Distorted facts, wrong comparisons
On April 27, a leading English newspaper published an article titled, “Our service chiefs may earn more than US generals”. This article not only distorted facts but also evoked a serious debate among our civilian and defense officers. In light of these circumstances, the article needs to be critically examined through the prism of facts and figures. While the service chiefs having taken up the cause of poor remunerations to their personnel, it would be naïve for anyone to believe that a government servant in India draws a “higher salary” than his counterpart in the USA.
The 7th Central Pay Commission (CPC) had commissioned the Institute for Defence Studies and Analyses (IDSA) to undertake a study on the “Nature, Quantum, and Components of Defence Expenditure and Defence Pensions”. This study was conducted to obtain independent feedback on pay, pension and defense expenditure in India vis-à-vis other countries.
The study undertaken by IDSA is a comprehensive comparison of factors listed in the Terms of Reference given out by the CPC. In its inference, the IDSA study team brought out the importance of a defense force and reiterated the need to adequately earmark its budget and invest in this human resource by means of adequate compensation in line with their civilian counterparts. Unfortunately, the 7th CPC has utilised the information provided by IDSA in a partial and selective manner to justify the denial of just and fair demands made by the defense forces.
The IDSA also compared salary structures of Indian defense personnel with those in other countries, based on Purchasing Power Parity (PPP). Before undertaking the comparison, however, it stated that the comparison of salaries in PPP terms pre-supposes an identical basket of needs to be filled, which is not a fair comparison. Moreover, the study has not factored other parameters like longer terms of engagement, assured jobs post retirement, higher pensions, and social security schemes.
The 7th CPC’s claim that “defence personnel in India are placed quite well in terms of pay, even in relation to defence personnel in countries like US and UK” (PPP salary) is an absolute distortion. Per capita incomes in the US and the UK are many times higher. Hence, the parameter used for comparison i.e. PPP salary/ per capita income will always lead to a faulty comparison between developed countries like US and UK and a developing country like India.
Had the 7th CPC adopted a fair approach, a comparison should have been made with developing neighbouring countries. “These conclusions are equally applicable to civilian employees who are similarly placed,” the 7th CPC Report also states. Therefore, it is incorrect on the CPC’s part to state their perceived outcome of the study, particularly in the context of the defense forces, when the same conclusions are applicable to civilians too.
US salaries of 2012 have been compared with Indian salaries of 2016
The article published in a leading newspaper has been further selective/distortive in comparing the pay of service chiefs as per 7th CPC scales to the base pay of US and UK Generals. Moreover, the comparison was done without the review due in 2016. It is imperative to understand certain facts before undertaking such a comparison. The review of pay, allowances and pensions for all Central government employees in India is done once every 10 years while a review of Military Compensations in the US is done after every four years. Besides, factors like longer terms of engagement, assured jobs post retirement, higher pensions (up to 100 percent of pay drawn) and social security schemes have not been factored in the comparison made by IDSA.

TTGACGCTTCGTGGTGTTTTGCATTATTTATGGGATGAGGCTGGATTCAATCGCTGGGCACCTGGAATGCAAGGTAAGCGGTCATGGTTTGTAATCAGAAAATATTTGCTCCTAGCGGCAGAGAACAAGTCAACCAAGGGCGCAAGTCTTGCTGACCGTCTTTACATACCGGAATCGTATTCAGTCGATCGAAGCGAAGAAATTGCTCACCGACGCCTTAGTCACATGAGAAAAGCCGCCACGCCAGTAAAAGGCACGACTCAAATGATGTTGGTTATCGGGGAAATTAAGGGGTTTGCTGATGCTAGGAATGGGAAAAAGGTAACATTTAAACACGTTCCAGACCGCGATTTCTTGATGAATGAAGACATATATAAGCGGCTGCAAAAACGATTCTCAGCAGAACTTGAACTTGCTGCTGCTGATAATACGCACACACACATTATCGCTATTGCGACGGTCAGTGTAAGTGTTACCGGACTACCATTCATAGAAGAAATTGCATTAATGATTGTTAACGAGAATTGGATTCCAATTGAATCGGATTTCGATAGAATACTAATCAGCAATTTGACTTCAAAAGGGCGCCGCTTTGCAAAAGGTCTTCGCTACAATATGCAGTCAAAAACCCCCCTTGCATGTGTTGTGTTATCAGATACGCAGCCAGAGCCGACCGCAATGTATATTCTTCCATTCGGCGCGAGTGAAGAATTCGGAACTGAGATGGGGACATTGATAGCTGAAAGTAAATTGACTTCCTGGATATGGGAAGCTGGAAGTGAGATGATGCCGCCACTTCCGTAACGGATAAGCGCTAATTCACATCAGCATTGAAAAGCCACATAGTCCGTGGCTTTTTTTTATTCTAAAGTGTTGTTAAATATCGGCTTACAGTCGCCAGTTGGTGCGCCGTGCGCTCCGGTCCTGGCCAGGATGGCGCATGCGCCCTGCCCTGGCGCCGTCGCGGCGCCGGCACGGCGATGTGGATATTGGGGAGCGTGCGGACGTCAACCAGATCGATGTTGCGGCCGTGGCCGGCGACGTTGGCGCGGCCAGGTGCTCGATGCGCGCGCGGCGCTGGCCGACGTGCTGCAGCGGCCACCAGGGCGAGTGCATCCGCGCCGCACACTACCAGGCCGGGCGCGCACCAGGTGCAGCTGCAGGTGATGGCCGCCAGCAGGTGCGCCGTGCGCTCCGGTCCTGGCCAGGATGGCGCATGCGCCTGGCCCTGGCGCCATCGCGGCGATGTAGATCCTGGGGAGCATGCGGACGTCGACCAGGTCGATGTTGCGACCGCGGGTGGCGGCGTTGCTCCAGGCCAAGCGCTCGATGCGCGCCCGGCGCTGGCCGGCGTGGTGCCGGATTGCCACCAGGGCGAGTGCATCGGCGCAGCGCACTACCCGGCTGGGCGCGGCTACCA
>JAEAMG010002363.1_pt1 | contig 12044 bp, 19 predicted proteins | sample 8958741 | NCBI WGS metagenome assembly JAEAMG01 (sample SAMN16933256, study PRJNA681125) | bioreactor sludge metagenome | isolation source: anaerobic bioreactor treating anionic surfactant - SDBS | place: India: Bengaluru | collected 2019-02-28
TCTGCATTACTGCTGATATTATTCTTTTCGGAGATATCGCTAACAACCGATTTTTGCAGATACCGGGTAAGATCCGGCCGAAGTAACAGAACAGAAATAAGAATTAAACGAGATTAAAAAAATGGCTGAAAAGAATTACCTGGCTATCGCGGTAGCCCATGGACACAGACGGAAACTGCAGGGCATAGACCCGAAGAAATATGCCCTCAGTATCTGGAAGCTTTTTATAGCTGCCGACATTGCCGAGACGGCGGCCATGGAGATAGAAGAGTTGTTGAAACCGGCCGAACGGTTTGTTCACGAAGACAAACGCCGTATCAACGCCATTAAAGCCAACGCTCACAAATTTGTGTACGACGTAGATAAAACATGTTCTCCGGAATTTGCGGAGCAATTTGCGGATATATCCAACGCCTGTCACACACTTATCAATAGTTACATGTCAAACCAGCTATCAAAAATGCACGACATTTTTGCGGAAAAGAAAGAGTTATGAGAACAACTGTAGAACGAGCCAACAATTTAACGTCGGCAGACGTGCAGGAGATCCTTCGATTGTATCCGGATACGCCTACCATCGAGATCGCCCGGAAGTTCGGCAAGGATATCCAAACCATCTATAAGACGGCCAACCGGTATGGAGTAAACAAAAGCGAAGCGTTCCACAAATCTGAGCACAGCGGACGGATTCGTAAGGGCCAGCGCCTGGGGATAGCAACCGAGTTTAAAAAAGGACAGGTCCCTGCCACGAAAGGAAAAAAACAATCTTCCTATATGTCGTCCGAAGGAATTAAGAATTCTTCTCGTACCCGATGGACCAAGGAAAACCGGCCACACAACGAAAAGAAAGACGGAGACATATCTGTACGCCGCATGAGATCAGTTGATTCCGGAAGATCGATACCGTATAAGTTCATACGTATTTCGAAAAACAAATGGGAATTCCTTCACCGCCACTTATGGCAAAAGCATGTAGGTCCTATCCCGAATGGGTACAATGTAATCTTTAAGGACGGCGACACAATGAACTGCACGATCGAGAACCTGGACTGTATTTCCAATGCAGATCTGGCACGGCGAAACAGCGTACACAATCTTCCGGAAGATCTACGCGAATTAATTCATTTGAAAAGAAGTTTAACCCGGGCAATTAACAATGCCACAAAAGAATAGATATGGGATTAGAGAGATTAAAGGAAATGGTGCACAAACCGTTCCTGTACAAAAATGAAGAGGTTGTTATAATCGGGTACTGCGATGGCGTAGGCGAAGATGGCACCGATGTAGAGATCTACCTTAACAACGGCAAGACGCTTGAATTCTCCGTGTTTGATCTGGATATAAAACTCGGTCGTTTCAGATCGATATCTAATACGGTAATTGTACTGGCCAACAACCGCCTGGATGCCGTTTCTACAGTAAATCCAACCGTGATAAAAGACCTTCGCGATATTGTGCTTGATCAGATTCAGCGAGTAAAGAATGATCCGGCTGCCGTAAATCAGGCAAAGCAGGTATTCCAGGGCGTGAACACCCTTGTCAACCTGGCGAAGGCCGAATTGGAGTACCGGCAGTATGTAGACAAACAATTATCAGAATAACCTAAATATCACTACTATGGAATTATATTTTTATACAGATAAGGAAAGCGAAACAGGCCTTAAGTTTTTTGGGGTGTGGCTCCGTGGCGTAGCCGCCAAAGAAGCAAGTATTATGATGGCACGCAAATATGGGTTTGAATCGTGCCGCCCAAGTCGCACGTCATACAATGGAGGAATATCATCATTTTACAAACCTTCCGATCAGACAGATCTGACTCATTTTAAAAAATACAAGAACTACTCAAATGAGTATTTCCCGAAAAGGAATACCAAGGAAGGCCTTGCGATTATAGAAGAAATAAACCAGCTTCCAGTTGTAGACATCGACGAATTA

US Generals draw 18,394.54 $ per month as base salary while in India, Service Chiefs would draw 3,846.15 $ in 7th CPC scales. Even when compared on the basis of PPP, the salary of Indian General is lower than that of the US General. This disparity will increase once pay revisions are carried out in the USA and the UK. It should also be noted that military pensions in the USA vary between 50 percent -100 percent of pay.
While the pension at 20 years qualifying service is at 50 percent of pay, the same increases by 2.5 percent for every additional year. Thus, for 40 years of qualified service, the pension would amount to 100 percent of pay as it would be in the case of service chiefs. Even at current rates of 2012, the US service chief shall draw a pension of $18,394.53 while the service chiefs in India shall draw 1,923.08 $ (absolute value) or 7,856.69 $ (as per PPP, 2016 rates). This disparity is also likely to increase after reviews by the UK and USA. Besides, US Base Pay figures (obtained from open domain) do not include numerous bonuses, entitlements and incentives for retention and opting for new tours of duty. Indian Officials in the ranks compared draw fixed salary with no additional remunerations.
Thus, the article in a leading English newspaper is merely an exercise in sensationalism accomplished by selective use of information from the 7th CPC Report, which itself has misused data provided by IDSA. Division of PPP Salary by Per Capita Income was never suggested by the IDSA. If this parameter is to be used for a comparison, then it is a no-brainer that poorer the nation (lower per capita income), higher will be the salary of its officers as a ratio of its per capita income and therefore, higher the perception of salaries of its employees vis-à-vis counterparts in the US/UK/developed nations.
(The author is a defence and strategic analyst. Views expressed are strictly personal.)